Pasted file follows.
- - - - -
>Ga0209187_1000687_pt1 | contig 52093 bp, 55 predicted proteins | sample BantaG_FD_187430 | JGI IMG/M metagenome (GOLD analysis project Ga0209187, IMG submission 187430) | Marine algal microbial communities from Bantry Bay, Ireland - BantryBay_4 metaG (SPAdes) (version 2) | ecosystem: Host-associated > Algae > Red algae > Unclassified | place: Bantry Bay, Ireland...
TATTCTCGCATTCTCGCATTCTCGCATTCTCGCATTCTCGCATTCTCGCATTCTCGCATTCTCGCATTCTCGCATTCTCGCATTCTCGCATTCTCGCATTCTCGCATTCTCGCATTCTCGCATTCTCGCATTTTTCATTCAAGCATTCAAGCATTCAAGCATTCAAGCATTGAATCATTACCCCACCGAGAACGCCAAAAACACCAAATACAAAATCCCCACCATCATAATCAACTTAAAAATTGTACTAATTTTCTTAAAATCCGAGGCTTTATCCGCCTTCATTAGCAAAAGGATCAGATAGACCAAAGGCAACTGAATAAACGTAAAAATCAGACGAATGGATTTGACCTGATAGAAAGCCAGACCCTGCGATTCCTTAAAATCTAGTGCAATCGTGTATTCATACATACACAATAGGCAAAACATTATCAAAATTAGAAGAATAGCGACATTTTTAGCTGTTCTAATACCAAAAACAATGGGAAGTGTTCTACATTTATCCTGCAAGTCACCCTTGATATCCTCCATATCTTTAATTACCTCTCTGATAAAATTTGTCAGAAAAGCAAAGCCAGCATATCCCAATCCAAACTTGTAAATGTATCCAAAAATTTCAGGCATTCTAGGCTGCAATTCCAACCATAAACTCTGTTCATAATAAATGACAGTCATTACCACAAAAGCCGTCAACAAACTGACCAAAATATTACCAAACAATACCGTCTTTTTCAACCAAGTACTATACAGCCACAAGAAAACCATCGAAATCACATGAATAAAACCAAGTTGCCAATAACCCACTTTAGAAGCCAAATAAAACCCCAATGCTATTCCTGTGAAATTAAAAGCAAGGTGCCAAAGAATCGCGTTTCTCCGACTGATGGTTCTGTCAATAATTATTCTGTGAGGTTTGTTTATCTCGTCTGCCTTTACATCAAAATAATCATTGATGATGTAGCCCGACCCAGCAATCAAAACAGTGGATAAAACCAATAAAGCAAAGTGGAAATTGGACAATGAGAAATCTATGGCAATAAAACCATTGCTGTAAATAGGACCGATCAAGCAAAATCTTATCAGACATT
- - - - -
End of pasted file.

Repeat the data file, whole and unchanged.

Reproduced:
>Ga0209187_1000687_pt1 | contig 52093 bp, 55 predicted proteins | sample BantaG_FD_187430 | JGI IMG/M metagenome (GOLD analysis project Ga0209187, IMG submission 187430) | Marine algal microbial communities from Bantry Bay, Ireland - BantryBay_4 metaG (SPAdes) (version 2) | ecosystem: Host-associated > Algae > Red algae > Unclassified | place: Bantry Bay, Ireland...
TATTCTCGCATTCTCGCATTCTCGCATTCTCGCATTCTCGCATTCTCGCATTCTCGCATTCTCGCATTCTCGCATTCTCGCATTCTCGCATTCTCGCATTCTCGCATTCTCGCATTCTCGCATTCTCGCATTTTTCATTCAAGCATTCAAGCATTCAAGCATTCAAGCATTGAATCATTACCCCACCGAGAACGCCAAAAACACCAAATACAAAATCCCCACCATCATAATCAACTTAAAAATTGTACTAATTTTCTTAAAATCCGAGGCTTTATCCGCCTTCATTAGCAAAAGGATCAGATAGACCAAAGGCAACTGAATAAACGTAAAAATCAGACGAATGGATTTGACCTGATAGAAAGCCAGACCCTGCGATTCCTTAAAATCTAGTGCAATCGTGTATTCATACATACACAATAGGCAAAACATTATCAAAATTAGAAGAATAGCGACATTTTTAGCTGTTCTAATACCAAAAACAATGGGAAGTGTTCTACATTTATCCTGCAAGTCACCCTTGATATCCTCCATATCTTTAATTACCTCTCTGATAAAATTTGTCAGAAAAGCAAAGCCAGCATATCCCAATCCAAACTTGTAAATGTATCCAAAAATTTCAGGCATTCTAGGCTGCAATTCCAACCATAAACTCTGTTCATAATAAATGACAGTCATTACCACAAAAGCCGTCAACAAACTGACCAAAATATTACCAAACAATACCGTCTTTTTCAACCAAGTACTATACAGCCACAAGAAAACCATCGAAATCACATGAATAAAACCAAGTTGCCAATAACCCACTTTAGAAGCCAAATAAAACCCCAATGCTATTCCTGTGAAATTAAAAGCAAGGTGCCAAAGAATCGCGTTTCTCCGACTGATGGTTCTGTCAATAATTATTCTGTGAGGTTTGTTTATCTCGTCTGCCTTTACATCAAAATAATCATTGATGATGTAGCCCGACCCAGCAATCAAAACAGTGGATAAAACCAATAAAGCAAAGTGGAAATTGGACAATGAGAAATCTATGGCAATAAAACCATTGCTGTAAATAGGACCGATCAAGCAAAATCTTATCAGACATT